- Let them know they are in control.
- Get permission to record (if you have not permission to record, you can take notes).
- Make them feel comfortable.
- Reflect passion for the subject.
- Honest and critical feedback.
- Do some Laddering: Make connections between an experience and the value. Ask: why, why, why.
- Respect them, do not say “Why do you do this?” … say “That’s interesting”.
- Ask for critiques, no compliments.
- End early.
After the interview
- Share results with your colleague
- Write summaries within 12 hours.
- Sheet with all the questions.
I did an Interview Model for this assignment based on the samples given. But this Model is more adaptable to schedule interview.
This is the technique we were asked to do for this assignment. It consisted in perform 5 intercepts in a public space. Since I have mobility problems I did it though social media. You have to be very careful about what is evaluated, sometimes people forgot to add in the summary from this activity to write down similarities and differences between interviewees.
What I learn from making this intercepts on line:
- Facebook is probably not the best way to ask for information for the general public. It’s easy to be access by family and friends. But for a larger audience the links seem to break even if is a public post. Gather information in several networks is also not that efficient. Next time I better use Google forms or other tools.
- I will read and practice intercepts everywhere I think we didn’t extend this area in this particular course.
- Comparing to scheduled interview, I feel that this on line intercepts are more restricted. People doesn’t seem to share more. Or maybe my “Whys” are not being answer on the same time.
They asked us to choose only one question. I choose this question What was your favorite “going out to play” game? … why?) related to the past of the person because it was the one that really knew I wanted to know and share. I think perhaps the capacity of knowing tastes in playground games could determinate their preferences in physical activities, even if they don’t like to do exercise at all. There is a clear social factor embed, and people do not investigate why we don’t like to exercise.
If you want to take a look to the answers (Spanish / English) I created a google doc with all of them. Feel free to add comments if you like.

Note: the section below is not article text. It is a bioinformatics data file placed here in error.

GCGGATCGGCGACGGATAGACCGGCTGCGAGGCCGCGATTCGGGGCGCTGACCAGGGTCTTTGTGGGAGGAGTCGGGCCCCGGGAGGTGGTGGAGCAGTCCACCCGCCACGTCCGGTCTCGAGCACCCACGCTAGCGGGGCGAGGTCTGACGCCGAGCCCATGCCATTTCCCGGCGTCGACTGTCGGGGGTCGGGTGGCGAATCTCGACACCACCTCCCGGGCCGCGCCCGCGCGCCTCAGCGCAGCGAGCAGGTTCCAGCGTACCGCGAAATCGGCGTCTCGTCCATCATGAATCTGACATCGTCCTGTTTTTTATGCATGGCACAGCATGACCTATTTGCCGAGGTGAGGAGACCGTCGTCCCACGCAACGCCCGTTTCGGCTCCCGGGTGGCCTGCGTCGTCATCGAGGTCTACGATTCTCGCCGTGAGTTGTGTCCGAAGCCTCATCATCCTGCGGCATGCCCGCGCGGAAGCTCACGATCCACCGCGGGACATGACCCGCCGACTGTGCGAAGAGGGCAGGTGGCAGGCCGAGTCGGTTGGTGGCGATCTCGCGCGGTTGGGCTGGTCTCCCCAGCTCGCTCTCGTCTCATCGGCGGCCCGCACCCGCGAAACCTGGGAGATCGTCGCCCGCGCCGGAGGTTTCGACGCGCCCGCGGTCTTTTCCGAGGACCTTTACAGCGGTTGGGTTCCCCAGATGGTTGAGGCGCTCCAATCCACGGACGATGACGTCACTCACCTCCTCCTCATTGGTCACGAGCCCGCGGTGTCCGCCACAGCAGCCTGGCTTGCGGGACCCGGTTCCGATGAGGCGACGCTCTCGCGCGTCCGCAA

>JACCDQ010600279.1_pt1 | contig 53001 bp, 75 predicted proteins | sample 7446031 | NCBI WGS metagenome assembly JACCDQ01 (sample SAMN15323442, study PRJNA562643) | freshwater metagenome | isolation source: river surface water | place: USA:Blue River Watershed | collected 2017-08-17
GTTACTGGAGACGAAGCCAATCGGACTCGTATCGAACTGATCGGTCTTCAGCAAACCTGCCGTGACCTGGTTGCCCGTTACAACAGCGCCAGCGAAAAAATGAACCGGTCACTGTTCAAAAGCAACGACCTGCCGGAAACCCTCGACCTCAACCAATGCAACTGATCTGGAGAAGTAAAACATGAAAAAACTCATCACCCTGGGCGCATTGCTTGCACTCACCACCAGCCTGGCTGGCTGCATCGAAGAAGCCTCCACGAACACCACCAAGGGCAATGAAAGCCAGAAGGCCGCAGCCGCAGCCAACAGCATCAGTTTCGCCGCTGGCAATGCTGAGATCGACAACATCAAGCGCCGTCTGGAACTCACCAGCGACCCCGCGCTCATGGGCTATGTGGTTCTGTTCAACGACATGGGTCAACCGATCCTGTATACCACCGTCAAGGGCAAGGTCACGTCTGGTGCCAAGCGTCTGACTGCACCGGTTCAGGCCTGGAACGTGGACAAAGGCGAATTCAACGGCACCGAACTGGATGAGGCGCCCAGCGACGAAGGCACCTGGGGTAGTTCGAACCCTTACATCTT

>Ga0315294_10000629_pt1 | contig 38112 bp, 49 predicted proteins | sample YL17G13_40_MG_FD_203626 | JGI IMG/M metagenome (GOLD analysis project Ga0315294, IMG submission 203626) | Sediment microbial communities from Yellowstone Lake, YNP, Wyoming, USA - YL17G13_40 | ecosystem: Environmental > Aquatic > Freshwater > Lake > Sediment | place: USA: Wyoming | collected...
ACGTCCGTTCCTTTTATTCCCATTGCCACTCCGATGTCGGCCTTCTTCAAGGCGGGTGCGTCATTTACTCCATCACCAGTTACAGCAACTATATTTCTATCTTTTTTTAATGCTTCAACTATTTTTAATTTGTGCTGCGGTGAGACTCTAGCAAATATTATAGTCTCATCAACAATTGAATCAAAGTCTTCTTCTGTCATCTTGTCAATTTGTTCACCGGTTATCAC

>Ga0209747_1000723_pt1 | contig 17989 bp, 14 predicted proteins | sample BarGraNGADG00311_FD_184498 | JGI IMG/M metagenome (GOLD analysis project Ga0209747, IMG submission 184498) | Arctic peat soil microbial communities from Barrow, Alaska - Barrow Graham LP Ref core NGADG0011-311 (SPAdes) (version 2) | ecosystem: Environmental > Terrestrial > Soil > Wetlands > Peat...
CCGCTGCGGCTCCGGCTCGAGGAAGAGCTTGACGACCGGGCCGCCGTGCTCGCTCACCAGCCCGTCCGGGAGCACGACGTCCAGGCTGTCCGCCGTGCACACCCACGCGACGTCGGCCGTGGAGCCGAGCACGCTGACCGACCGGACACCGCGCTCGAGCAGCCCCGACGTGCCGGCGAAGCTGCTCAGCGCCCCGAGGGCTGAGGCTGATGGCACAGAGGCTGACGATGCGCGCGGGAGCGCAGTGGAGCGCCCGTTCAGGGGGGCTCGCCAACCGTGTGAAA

Playground games are physical exercises that people used to do without noticing they were really “doing exercise”
- Depending of the generation, playgrounds games can change the name. Also in the same country the name can be different depending on region groups inside the country.
- The most popular games mention as favorites were “Hide and seek” and “tag”.
- Kids make small variations in each classic playground game, it make it more “interesting”.
- Depending of adults in charge of the children; one sort of games were more accepted than others. For instance: one grandma used to tell to one of the interviewee that hide and seek was to “play with the devil”.
- Interviewing 3 female siblings, their favorite game was the same “Hopscotch”. Perhaps in groups of friends or family their favorites games go around the one they agree the most to play.
- Only two Interviewees admitted that they didn’t like to do physical exercise as children, and they agree to play to either have fun with friends or be part of the group (social approval).
- One thing I can see at glance is that is three major differences between their choices about the dynamic of the games:
- Group one: Is up to physical activities, they like to run, get dirty, have physical challenges.
- Group two: Is more about mental challenge to beat others using creative techniques to win or just outsmart them.
- Group tree: People that just challenge themselves in order to improve their abilities.
- People uses to share this activities with siblings, cousins, friends. But two of the interviewees play by themselves.
My friend in Poland described this game called paper chase! Amazing, ideas about an app that help adults to follow “clues” in order to follow a path appeared in my head.